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Fitting in Family Downtime

There's school, homework to be done, hair to be washed and braided, playdates to honor, birthday parties to attend. Ballet and gymnastics and track. Hardly a minute of my family's time goes unscheduled, and when we do get a breather, we often spend it planning the next activities.

Sympathetic to our plight  -- and the frantic look on my face when I saw her recently  -- my friend Val made a simple but revolutionary observation: "You need some family downtime." At Val's house, that means Saturday mornings, when she, her husband, and their three kids go without answering the phone and doorbell, and forsake all invitations, activities, chores, and sometimes even brushing their teeth, to sit around in their pajamas, reading, watching TV, or napping. "This," she says, "is the way my family stays sane."

So, taking a cue from Val, our clan is now carving out nonnegotiable blocks of uninterrupted, lazy bliss on Sundays, during which we spend the morning and early afternoon inhaling Nick's cinnamon-honey waffles, thumbing through The New York Times (we read the kid-friendly stories to the little ones), watching a favorite movie, and eventually pulling on clothes just clean enough to present ourselves for an early dinner at our local pizza buffet. No invitations or phone calls accepted. Just us having a good ol' quiet, relaxing time. Together.

Steal one (or all!) of the following mom-approved approaches to getting an unpressured retreat your family will treasure.

Shut out the world

Don't bother inviting the Hunter family to a Friday-night event: Jessica, Scott, and their kids, Abby, 5, and Sam, 4, have another bash to attend: their Friday Night Party, during which they do marathons of activities at home  -- watching movies back-to-back, buckets of popcorn in hand; playing kid-friendly board games; having family slumber parties in the living room. Anything goes, so long as it's inexpensive and they're "focusing on each other and being happy," says the Des Moines mom.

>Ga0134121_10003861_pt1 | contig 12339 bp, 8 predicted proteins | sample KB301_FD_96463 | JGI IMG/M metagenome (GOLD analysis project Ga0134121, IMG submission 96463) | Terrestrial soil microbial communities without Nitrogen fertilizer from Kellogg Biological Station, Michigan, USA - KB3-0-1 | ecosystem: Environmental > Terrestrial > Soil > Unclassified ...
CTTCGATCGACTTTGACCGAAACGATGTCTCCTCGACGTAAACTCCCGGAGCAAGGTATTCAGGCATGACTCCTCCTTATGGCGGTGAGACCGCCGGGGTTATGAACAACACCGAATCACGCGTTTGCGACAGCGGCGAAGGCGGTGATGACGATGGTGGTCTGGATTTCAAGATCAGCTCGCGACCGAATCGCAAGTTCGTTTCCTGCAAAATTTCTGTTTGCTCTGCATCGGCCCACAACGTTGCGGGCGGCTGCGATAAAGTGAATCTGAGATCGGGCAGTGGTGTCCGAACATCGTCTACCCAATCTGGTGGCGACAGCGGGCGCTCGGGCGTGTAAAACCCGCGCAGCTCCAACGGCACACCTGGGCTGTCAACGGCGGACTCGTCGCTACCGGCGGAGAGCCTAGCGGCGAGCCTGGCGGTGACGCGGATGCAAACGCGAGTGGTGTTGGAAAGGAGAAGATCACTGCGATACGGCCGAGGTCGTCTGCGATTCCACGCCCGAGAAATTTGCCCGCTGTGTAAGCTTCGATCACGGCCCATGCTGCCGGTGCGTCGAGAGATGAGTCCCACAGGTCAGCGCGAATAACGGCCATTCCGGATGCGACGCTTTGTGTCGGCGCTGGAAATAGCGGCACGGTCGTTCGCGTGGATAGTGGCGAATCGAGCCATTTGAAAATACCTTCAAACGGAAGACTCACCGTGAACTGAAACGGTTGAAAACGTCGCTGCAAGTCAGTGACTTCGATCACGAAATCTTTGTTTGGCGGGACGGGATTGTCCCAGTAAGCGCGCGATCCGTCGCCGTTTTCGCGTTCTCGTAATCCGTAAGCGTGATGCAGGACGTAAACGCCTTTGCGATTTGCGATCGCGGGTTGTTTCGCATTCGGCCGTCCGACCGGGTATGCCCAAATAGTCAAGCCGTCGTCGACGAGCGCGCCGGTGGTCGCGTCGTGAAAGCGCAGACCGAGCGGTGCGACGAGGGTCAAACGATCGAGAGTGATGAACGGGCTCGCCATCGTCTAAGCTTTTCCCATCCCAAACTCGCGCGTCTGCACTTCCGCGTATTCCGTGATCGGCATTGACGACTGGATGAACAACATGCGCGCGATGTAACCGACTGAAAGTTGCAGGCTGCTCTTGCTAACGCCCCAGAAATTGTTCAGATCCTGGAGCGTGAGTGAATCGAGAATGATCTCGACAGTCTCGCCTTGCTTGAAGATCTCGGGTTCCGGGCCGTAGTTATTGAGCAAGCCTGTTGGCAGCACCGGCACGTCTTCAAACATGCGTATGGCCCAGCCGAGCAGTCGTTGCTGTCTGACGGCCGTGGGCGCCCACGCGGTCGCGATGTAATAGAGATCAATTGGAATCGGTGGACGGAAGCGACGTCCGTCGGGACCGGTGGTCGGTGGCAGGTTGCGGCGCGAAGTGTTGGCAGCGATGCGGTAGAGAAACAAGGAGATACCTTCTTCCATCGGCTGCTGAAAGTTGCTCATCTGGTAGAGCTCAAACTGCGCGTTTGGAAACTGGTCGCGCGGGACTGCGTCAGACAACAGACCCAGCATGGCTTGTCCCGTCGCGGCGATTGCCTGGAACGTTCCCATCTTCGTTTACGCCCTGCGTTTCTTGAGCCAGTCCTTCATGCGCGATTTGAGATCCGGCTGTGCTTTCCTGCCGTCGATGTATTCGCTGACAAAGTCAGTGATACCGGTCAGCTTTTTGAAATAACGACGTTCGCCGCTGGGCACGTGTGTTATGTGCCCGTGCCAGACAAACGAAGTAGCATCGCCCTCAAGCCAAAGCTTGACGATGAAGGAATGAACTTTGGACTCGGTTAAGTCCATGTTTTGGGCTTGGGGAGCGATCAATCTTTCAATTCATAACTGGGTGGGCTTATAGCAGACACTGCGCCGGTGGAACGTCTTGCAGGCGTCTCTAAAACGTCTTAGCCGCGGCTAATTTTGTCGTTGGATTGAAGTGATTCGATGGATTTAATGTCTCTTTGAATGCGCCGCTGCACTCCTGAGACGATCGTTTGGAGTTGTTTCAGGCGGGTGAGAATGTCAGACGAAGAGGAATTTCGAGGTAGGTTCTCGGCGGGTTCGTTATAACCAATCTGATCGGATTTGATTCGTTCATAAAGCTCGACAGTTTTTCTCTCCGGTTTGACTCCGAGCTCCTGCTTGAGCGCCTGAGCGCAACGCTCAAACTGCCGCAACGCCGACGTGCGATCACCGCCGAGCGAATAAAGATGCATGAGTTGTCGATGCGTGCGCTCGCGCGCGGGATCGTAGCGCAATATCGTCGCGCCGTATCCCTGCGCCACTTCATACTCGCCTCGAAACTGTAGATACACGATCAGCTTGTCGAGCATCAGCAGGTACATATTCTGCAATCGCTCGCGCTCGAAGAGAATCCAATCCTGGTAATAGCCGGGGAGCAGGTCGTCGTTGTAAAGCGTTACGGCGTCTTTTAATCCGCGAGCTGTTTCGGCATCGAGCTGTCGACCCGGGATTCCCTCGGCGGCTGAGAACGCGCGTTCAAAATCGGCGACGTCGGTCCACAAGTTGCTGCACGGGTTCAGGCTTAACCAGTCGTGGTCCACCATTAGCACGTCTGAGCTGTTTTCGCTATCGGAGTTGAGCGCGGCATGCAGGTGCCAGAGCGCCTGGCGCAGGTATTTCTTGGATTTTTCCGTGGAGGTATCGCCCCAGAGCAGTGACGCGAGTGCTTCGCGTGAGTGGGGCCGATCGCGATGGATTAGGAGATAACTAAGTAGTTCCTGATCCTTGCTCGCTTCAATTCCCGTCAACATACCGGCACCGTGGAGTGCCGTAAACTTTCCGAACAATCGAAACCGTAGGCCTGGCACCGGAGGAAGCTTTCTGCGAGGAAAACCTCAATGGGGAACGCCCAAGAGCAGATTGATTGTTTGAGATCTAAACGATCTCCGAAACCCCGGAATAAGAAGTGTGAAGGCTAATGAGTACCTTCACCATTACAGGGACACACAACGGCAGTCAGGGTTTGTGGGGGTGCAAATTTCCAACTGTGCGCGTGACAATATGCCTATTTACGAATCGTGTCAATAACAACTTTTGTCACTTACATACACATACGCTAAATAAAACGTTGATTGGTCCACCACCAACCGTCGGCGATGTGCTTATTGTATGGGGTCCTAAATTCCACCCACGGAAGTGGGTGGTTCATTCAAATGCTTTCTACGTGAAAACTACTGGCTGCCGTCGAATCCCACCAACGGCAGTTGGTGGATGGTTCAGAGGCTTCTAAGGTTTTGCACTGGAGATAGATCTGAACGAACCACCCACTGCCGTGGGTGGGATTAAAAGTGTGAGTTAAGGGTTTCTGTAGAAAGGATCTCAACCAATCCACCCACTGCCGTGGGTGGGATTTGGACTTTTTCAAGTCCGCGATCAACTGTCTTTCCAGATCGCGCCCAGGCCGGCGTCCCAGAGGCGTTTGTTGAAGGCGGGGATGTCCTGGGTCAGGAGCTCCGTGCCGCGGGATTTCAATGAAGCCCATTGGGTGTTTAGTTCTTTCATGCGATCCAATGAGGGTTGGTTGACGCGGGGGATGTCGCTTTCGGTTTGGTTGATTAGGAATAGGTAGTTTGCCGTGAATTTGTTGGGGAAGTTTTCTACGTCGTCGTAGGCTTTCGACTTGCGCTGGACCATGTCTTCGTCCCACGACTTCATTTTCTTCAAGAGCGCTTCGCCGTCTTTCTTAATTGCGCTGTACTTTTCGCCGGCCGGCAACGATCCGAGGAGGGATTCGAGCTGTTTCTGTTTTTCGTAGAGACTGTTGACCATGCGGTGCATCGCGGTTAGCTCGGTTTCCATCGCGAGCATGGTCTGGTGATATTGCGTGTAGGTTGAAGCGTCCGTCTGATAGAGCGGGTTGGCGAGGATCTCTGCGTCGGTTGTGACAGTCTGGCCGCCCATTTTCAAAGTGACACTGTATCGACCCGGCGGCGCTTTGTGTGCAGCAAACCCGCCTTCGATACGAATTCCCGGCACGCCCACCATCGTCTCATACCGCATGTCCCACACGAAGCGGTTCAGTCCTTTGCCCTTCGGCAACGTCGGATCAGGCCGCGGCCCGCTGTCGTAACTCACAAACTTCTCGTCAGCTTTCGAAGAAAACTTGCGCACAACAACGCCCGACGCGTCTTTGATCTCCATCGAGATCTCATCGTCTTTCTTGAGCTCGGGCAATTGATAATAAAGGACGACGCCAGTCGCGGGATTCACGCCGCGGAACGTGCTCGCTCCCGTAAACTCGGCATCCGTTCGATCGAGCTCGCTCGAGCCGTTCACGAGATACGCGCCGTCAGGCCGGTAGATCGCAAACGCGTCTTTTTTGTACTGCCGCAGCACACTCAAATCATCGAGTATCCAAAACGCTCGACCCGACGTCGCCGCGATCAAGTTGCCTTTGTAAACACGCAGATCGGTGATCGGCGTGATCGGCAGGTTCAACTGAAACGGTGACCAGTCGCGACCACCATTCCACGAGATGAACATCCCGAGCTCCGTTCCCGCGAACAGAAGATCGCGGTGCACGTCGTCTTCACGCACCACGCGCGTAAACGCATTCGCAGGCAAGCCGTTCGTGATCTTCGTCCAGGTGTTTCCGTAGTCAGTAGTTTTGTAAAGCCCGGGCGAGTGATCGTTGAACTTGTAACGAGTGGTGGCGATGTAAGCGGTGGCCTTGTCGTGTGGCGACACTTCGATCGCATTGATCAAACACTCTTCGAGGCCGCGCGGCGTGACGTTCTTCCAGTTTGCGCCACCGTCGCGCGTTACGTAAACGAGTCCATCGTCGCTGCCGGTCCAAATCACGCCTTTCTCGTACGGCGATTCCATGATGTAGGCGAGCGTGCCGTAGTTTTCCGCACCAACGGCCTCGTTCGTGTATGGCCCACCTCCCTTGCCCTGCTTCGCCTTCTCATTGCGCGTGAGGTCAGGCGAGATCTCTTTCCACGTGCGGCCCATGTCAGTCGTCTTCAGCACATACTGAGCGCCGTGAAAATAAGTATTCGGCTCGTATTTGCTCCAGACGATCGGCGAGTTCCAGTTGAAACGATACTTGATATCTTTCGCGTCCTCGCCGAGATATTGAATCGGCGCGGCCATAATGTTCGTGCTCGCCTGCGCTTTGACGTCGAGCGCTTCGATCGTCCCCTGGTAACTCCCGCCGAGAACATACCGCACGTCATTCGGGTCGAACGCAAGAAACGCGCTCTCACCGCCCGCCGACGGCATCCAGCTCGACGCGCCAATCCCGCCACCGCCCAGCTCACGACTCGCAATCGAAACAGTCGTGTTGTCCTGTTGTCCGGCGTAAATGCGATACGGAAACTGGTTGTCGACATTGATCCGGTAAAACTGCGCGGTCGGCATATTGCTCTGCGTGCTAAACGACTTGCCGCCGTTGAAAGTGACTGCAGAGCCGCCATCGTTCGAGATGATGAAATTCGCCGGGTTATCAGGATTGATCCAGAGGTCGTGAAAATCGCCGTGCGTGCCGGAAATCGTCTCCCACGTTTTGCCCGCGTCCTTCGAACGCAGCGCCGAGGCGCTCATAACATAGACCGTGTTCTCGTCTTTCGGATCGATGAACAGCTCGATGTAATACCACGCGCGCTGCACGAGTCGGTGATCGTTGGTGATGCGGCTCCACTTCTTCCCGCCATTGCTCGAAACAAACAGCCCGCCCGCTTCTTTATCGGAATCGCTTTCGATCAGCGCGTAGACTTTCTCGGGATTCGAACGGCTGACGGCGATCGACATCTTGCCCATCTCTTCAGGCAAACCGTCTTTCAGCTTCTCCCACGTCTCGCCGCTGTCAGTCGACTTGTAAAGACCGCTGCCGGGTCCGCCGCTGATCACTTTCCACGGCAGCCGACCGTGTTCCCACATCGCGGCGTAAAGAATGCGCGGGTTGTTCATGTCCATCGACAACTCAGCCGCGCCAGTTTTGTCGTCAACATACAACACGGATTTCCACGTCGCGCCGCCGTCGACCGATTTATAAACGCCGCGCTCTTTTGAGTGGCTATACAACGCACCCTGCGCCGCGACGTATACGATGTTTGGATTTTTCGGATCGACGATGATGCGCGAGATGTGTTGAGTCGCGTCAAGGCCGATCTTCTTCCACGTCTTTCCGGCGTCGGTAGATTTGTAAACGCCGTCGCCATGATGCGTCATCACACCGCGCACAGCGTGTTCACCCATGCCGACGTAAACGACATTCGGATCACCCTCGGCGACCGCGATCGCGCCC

This, she admits, isn't always an easy feat. "I don't let myself relax when there's work to be done," she says. "It is sometimes hard for me when I get home on Friday and the house is a mess. But I force myself to stop obsessing and tell myself: 'I am going to take care of this stuff tomorrow. Focus on Abby and Sam.'"

Putting the laundry off to party with your husband and kids can be well worth it. An easy dinner will be more than satisfying, especially if you serve it up as a picnic outside or on a sheet laid out on the family-room floor. One summer night the Hunters played flashlight hide-and-seek in the dark with their kids, then sat around talking about nothing in particular until bedtime. "It was perfect," Hunter says.

You can even take the party on the road. Dede King and her husband, Greg, who live in Brownsville, Pennsylvania, jot down ideas for activities they'd like to do with their four kids and put them in a bin marked "Friday Box." Then the kids take turns each week picking what the family will do over the weekend. They might go to a drive-in movie, play mini-golf, hit the local park to play baseball or the library for some new books to read to one another, or roast marshmallows in the fireplace.

"We all look forward to that time together," King says. Their family and friends all know about the ritual, and the only time it gets canceled is if there's an emergency or the kids have had a "bad behavior week."

If you want to try this, let your child choose some activities so she feels that her ideas are represented. But be sure to include activities that appeal to you and your husband, too, and make it clear that no matter what's picked, no one can complain, because even if the activity she wanted isn't chosen this week, it may be next week.

Contributing editor Denene Millner's first novel for teens will be published in the summer of 2007 by Scholastic Press.

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